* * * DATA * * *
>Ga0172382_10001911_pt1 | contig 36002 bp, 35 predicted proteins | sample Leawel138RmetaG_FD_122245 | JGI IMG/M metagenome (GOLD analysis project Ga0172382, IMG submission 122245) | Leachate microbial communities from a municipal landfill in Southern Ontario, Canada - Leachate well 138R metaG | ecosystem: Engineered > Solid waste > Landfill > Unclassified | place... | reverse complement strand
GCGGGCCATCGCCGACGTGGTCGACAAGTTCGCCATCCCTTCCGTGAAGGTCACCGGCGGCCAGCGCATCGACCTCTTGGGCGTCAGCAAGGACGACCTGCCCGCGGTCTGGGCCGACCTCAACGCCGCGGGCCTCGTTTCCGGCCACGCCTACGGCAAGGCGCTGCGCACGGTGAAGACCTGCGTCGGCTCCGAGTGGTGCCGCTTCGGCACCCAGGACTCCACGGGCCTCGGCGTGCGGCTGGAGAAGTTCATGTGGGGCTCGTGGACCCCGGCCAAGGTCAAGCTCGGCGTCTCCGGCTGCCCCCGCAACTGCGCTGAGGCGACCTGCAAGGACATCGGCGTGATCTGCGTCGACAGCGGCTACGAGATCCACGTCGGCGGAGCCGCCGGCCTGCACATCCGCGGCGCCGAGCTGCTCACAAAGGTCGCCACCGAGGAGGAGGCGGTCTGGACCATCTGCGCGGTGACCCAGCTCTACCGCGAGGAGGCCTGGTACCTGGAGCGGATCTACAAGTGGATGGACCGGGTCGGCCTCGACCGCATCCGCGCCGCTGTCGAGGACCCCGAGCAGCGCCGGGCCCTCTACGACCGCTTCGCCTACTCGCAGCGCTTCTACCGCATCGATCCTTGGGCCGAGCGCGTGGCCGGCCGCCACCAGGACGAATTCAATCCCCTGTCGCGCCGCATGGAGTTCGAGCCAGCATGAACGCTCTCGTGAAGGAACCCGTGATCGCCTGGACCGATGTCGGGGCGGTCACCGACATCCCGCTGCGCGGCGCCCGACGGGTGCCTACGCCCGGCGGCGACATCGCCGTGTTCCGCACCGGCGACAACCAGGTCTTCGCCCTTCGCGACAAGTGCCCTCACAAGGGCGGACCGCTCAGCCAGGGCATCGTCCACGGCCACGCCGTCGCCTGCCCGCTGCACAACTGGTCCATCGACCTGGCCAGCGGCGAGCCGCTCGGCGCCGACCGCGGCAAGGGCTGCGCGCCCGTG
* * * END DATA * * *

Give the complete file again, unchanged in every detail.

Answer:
>Ga0172382_10001911_pt1 | contig 36002 bp, 35 predicted proteins | sample Leawel138RmetaG_FD_122245 | JGI IMG/M metagenome (GOLD analysis project Ga0172382, IMG submission 122245) | Leachate microbial communities from a municipal landfill in Southern Ontario, Canada - Leachate well 138R metaG | ecosystem: Engineered > Solid waste > Landfill > Unclassified | place... | reverse complement strand
GCGGGCCATCGCCGACGTGGTCGACAAGTTCGCCATCCCTTCCGTGAAGGTCACCGGCGGCCAGCGCATCGACCTCTTGGGCGTCAGCAAGGACGACCTGCCCGCGGTCTGGGCCGACCTCAACGCCGCGGGCCTCGTTTCCGGCCACGCCTACGGCAAGGCGCTGCGCACGGTGAAGACCTGCGTCGGCTCCGAGTGGTGCCGCTTCGGCACCCAGGACTCCACGGGCCTCGGCGTGCGGCTGGAGAAGTTCATGTGGGGCTCGTGGACCCCGGCCAAGGTCAAGCTCGGCGTCTCCGGCTGCCCCCGCAACTGCGCTGAGGCGACCTGCAAGGACATCGGCGTGATCTGCGTCGACAGCGGCTACGAGATCCACGTCGGCGGAGCCGCCGGCCTGCACATCCGCGGCGCCGAGCTGCTCACAAAGGTCGCCACCGAGGAGGAGGCGGTCTGGACCATCTGCGCGGTGACCCAGCTCTACCGCGAGGAGGCCTGGTACCTGGAGCGGATCTACAAGTGGATGGACCGGGTCGGCCTCGACCGCATCCGCGCCGCTGTCGAGGACCCCGAGCAGCGCCGGGCCCTCTACGACCGCTTCGCCTACTCGCAGCGCTTCTACCGCATCGATCCTTGGGCCGAGCGCGTGGCCGGCCGCCACCAGGACGAATTCAATCCCCTGTCGCGCCGCATGGAGTTCGAGCCAGCATGAACGCTCTCGTGAAGGAACCCGTGATCGCCTGGACCGATGTCGGGGCGGTCACCGACATCCCGCTGCGCGGCGCCCGACGGGTGCCTACGCCCGGCGGCGACATCGCCGTGTTCCGCACCGGCGACAACCAGGTCTTCGCCCTTCGCGACAAGTGCCCTCACAAGGGCGGACCGCTCAGCCAGGGCATCGTCCACGGCCACGCCGTCGCCTGCCCGCTGCACAACTGGTCCATCGACCTGGCCAGCGGCGAGCCGCTCGGCGCCGACCGCGGCAAGGGCTGCGCGCCCGTG